The WAGER, Vol. 8(2) – Psychological Profiling: Classification and the Problem Gambler


Blaszczynski and Nower (2002) argue that “the quest to impose one theoretical model to apply equally and validly to all pathological gamblers is a misguided venture.” The authors contend that placing problem gamblers in a treatment system that accommodates specific sub-groups based on biological, psychological, and ecological factors will ultimately yield more effective treatment. The framework developed by the authors (see Figure 1) identifies three sub-groups, or “pathways,” to describe problem gamblers: behaviorally conditioned problem gamblers, who repeatedly exhibit poor judgment by engaging in destructive gambling behaviors, but lack a specific psychiatric pathology (pathway 1); emotionally vulnerable problem gamblers, who experience gambling problems as a result of depression, anxiety, or other emotional disorders (pathway 2); and antisocial impulsivist problem gamblers, who engage in reckless and spontaneous gambling sessions and typically exhibit signs of antisocial personality disorder, emotional vulnerability, multiple addictions, and other comorbid psychiatric conditions (pathway 3).

Figure 1. Pathways Model of Problem Gambling (Blaszczynski & Nower, 2002)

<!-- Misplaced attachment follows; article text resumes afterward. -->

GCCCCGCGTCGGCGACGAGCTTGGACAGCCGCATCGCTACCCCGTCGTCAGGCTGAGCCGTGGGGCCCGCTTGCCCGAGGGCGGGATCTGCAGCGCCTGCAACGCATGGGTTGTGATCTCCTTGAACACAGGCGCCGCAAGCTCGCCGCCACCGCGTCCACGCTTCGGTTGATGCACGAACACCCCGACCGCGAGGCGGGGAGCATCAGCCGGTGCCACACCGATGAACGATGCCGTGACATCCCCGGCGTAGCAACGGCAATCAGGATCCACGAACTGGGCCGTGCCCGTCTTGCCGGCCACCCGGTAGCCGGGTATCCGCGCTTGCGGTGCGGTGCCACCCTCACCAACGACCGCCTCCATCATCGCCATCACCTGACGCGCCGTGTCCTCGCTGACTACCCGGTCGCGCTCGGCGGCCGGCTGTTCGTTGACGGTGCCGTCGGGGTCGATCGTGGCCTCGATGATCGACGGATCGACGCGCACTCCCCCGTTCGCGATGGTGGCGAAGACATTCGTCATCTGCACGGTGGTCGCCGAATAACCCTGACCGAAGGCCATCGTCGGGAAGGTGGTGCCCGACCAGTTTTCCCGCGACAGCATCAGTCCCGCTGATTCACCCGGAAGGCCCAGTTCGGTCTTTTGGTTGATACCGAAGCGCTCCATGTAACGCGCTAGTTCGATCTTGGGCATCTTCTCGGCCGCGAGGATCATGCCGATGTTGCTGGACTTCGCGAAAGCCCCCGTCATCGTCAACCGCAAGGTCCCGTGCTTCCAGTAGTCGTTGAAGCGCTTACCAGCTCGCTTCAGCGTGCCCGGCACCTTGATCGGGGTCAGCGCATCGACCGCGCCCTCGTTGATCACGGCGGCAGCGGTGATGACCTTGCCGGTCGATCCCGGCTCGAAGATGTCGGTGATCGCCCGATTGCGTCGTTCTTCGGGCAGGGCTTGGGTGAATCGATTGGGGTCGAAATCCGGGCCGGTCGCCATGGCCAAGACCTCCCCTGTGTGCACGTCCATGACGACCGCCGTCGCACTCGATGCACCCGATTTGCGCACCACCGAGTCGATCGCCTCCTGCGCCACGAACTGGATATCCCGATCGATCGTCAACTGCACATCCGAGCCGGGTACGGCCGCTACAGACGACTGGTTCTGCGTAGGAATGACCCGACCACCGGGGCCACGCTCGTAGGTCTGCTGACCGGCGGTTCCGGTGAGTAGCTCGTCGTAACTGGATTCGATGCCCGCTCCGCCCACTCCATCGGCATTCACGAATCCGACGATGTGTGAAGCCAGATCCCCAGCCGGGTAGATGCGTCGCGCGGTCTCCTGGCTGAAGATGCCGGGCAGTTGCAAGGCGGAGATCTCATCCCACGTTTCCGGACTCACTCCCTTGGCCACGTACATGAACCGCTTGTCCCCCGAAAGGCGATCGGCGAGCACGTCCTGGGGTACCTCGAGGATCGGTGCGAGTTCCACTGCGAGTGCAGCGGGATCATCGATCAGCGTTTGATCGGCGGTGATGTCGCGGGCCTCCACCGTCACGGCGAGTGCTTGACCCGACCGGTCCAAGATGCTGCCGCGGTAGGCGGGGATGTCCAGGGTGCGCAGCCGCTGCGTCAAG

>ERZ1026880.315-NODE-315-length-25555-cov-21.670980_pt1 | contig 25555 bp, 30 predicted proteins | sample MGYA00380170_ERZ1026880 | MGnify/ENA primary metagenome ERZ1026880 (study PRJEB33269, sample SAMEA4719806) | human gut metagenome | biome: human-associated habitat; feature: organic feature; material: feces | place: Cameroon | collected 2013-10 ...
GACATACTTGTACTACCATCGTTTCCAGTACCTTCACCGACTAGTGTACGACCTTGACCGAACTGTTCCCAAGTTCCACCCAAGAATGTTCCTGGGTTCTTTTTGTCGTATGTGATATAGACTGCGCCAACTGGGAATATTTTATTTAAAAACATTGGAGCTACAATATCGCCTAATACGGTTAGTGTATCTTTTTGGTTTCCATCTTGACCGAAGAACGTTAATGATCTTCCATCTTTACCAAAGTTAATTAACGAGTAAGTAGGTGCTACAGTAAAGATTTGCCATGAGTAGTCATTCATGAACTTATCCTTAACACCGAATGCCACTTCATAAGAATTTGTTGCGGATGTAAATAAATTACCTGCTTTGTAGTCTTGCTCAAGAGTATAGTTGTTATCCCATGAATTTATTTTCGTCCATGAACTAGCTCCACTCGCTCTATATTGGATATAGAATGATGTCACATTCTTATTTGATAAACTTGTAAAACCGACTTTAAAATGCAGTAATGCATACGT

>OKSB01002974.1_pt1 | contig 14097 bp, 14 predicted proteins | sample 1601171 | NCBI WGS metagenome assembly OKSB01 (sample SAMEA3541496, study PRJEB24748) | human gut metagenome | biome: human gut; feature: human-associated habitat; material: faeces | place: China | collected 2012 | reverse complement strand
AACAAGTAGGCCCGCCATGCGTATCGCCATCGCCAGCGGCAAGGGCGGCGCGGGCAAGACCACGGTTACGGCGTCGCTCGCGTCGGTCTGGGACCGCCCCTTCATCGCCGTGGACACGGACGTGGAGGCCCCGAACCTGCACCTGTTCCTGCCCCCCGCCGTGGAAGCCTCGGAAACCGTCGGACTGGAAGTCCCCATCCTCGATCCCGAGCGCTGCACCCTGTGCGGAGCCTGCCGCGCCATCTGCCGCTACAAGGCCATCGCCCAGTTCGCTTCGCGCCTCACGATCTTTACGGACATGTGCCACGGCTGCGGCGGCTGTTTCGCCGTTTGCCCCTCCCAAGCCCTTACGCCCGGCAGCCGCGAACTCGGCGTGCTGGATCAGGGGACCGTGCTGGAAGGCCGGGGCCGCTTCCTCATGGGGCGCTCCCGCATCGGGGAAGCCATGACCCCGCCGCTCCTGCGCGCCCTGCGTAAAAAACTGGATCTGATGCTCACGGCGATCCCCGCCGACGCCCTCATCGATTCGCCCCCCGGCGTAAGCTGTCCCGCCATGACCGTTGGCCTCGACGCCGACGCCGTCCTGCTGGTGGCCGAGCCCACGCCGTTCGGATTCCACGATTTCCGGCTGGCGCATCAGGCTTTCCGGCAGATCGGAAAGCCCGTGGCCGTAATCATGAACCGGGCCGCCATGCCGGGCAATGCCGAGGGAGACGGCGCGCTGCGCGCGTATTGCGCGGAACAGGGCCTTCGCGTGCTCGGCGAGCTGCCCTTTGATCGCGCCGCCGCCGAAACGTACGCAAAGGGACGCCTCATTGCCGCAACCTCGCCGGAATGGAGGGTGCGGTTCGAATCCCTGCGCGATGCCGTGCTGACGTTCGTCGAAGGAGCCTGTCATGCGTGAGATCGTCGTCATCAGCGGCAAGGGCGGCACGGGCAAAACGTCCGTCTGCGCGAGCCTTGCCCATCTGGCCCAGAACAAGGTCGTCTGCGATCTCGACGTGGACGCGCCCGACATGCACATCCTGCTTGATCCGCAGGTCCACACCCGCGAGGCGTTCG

The authors suggest that problem gambling is always initiated through ecological factors (e.g., availability and accessibility of gambling facilities) and then, depending on the biological and psychological traits of the individual, can proceed through one of these three pathways until gambling becomes problematic.

While the framework presented by the authors represents a theoretical advancement in the treatment of problem gambling, its practicality as a clinical treatment instrument is uncertain. Because problem gamblers likely exhibit similar behavioral characteristics irrespective of their subgroup, a great deal of research is needed to develop the tools necessary for the proper clinical identification of patients within this system. In addition, while this framework attempts to categorize different types of problem gamblers, it ultimately leads all three types of gamblers down the same path: conditioning, habituation, chasing and problem gambling. This could be an oversimplified view of the experiences and conditions that lead to problem gambling by individuals across and within the established categories. Similarly, the figure as presented by Blaszczynski and Nower fails to represent the large differences in magnitude and severity of gambling problems experienced by individuals across the three groups.

This article identifies several characteristics of problem gambling and isolates three progressive sub-categories of problem gamblers. Such a framework will likely prove useful as science continues to develop the most effective and appropriate treatment and recovery strategies for those with gambling problems.

Comments on this article can be addressed to Tony Donato.


Blaszczynski, A., & Nower, L. (2002). A pathways model of problem and pathological gambling. Addiction, 97(5), 487-499.

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